For a long time the digital SLR (D-SLR) has been the camera of choice for keen photographers and professionals, but a new breed of mirrorless compact system cameras is challenging the status quo.
But the range of types and brands is confusing. Digital SLRs are broadly similar in their design, and you just need to choose one that matches your budget and your needs. Mirrorless compact system cameras, however, are very diverse.
So we've produced this guide to explain how mirrorless compact system cameras work and how to choose the right one for you. Our camera home page will keep you up to date with all the latest camera reviews, but here's where we explain what you need to look for.
If you already know the kind you're looking for, you can go straight to our top 5 lists:
- Best mirrorless compact system cameras for beginners
- Best mid-range mirrorless compact system camera
- Best advanced mirrorless compact system camera
Compact system cameras vs D-SLRs
The big appeal of compact system cameras (CSCs) is that you can also change lenses and enjoy cutting-edge imaging performance, but with a much smaller and lighter camera body. So they offer SLR-like versatility in a more streamlined and discreet package.
CSCs are also known as mirrorless cameras because they don't have the reflex mirror and optical pentaprism or pentamirror viewfinder of SLRs. Instead, the live image captured by the image sensor is fed to the LCD display, just as it is with a compact digital camera.
In the past this has meant that compact system cameras have had to rely on contrast-detection autofocus systems which are very precise but slower than the phase-detection autofocus systems used on digital SLRs. Recently, though, manufacturers like Fuji, Sony and Olympus have been adding phase-detection capability to their camera sensors, so the gap in autofocus performance is closing rapidly.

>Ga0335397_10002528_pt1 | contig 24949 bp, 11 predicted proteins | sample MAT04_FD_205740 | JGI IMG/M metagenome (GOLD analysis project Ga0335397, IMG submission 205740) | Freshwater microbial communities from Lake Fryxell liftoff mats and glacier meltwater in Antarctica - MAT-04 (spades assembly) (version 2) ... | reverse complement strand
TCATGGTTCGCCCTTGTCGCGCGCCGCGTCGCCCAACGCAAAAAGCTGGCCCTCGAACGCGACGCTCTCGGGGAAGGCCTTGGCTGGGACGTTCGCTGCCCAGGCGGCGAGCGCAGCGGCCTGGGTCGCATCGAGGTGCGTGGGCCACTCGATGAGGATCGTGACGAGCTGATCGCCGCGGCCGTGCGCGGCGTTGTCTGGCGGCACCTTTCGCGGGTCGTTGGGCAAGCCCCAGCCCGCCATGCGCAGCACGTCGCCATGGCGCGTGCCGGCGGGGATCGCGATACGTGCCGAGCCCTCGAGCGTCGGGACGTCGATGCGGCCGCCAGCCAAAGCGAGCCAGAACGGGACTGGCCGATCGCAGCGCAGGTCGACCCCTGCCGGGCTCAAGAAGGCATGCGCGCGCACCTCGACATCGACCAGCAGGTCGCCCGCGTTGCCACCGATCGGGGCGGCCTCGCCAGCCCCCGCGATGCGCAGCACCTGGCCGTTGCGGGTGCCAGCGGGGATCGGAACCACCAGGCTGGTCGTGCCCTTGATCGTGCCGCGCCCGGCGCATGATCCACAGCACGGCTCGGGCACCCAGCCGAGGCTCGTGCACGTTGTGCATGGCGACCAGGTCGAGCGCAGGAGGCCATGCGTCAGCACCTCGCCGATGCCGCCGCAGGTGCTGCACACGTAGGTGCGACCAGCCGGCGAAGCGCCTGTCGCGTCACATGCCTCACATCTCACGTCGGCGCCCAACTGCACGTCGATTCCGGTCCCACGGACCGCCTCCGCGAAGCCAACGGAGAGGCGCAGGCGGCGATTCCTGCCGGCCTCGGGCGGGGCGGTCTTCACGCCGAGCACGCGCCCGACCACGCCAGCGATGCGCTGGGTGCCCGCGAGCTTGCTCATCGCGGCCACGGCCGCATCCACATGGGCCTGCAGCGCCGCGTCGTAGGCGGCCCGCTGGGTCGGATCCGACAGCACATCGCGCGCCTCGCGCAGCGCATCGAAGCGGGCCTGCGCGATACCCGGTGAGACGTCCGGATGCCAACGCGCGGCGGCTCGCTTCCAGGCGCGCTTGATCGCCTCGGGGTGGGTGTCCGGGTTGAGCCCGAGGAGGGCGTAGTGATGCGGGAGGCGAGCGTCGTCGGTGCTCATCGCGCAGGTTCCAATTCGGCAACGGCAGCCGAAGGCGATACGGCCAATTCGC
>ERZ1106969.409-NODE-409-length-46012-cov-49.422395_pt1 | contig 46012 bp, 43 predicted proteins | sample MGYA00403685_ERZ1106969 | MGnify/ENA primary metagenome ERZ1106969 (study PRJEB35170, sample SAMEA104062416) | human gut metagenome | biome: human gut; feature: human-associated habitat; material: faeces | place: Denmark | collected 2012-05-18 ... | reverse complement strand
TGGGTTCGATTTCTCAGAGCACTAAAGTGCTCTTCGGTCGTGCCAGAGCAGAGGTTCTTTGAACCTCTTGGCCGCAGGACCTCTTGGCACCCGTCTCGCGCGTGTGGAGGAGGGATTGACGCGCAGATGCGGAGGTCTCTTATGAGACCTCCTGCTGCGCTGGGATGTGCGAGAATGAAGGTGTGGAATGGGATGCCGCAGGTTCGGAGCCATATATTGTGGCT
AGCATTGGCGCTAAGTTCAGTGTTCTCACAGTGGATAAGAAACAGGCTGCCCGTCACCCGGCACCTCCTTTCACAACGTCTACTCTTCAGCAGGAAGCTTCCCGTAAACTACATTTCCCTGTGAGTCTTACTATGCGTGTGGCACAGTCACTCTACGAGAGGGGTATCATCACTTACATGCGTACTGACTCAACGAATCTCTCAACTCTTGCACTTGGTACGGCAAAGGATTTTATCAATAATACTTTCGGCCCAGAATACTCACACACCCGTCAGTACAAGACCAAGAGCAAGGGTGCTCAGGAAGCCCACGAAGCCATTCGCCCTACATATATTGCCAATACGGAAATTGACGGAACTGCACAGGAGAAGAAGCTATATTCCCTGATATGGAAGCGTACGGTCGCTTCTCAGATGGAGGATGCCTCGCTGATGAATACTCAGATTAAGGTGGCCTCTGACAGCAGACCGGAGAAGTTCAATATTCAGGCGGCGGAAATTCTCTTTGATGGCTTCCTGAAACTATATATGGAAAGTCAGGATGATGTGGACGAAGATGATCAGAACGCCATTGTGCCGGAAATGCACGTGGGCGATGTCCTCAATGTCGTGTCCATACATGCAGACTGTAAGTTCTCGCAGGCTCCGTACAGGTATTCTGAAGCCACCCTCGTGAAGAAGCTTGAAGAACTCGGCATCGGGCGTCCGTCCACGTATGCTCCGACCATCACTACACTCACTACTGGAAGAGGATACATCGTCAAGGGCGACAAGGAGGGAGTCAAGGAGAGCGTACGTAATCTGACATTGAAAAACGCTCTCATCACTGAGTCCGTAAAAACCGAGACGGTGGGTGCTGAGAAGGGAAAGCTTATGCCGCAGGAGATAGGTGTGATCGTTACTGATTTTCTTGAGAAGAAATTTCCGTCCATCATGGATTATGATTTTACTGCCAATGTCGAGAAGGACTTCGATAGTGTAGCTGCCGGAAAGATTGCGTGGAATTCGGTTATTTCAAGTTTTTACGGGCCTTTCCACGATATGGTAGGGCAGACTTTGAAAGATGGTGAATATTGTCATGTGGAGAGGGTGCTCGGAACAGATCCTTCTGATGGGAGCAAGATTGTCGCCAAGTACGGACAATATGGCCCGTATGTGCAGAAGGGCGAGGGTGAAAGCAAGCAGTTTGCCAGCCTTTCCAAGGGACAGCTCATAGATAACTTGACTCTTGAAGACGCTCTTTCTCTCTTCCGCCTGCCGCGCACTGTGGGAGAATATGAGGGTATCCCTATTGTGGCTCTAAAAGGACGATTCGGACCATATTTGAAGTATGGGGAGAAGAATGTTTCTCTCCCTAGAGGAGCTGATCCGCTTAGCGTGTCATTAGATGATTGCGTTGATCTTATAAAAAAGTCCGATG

It's not always easy to see an LCD screen in bright light, however, which is why many compact system cameras also have electronic viewfinders (EVFs). These are miniature LCD screens which you view through an eyepiece. You find EVFs on more advanced compact system cameras.
Otherwise, compact system cameras offer the same buying decisions as digital SLRs. The key factors are the user level (novice, enthusiast, expert), the sensor size and resolution and the lens fitting. Each manufacturer uses its own bespoke lens mount, so it's a good idea to check to range and cost of the lenses available before choosing a camera.
As with other types of camera, the sensor size is the most important factor for image quality, followed by the resolution (in megapixels).
Until recently, most compact system cameras uses either Micro Four Thirds sensors or APS-C sensors.
The Micro Four Thirds format was developed jointly by Olympus and Panasonic and is used in all their compact system cameras. It's a little smaller than APS-C, but the image quality is still very high and it does mean that the cameras and lenses are more compact.
Compact system cameras with APS-C sensors are more common, however, and deliver images with the same quality as APS-C digital SLRs. Samsung, Sony and Fuji use APS-C sensors.
There are now compact system cameras with both smaller and larger sensors than this, though. Pentax started this trend with the Pentax Q series, which has 1/2.3-inch or 1/1/7-inch sensors – too close to those in regular compact cameras to be taken seriously, maybe. But the 1-inch sensors used by the Nikon 1 and now the Samsung NX Mini offer an interesting compromise between size and quality.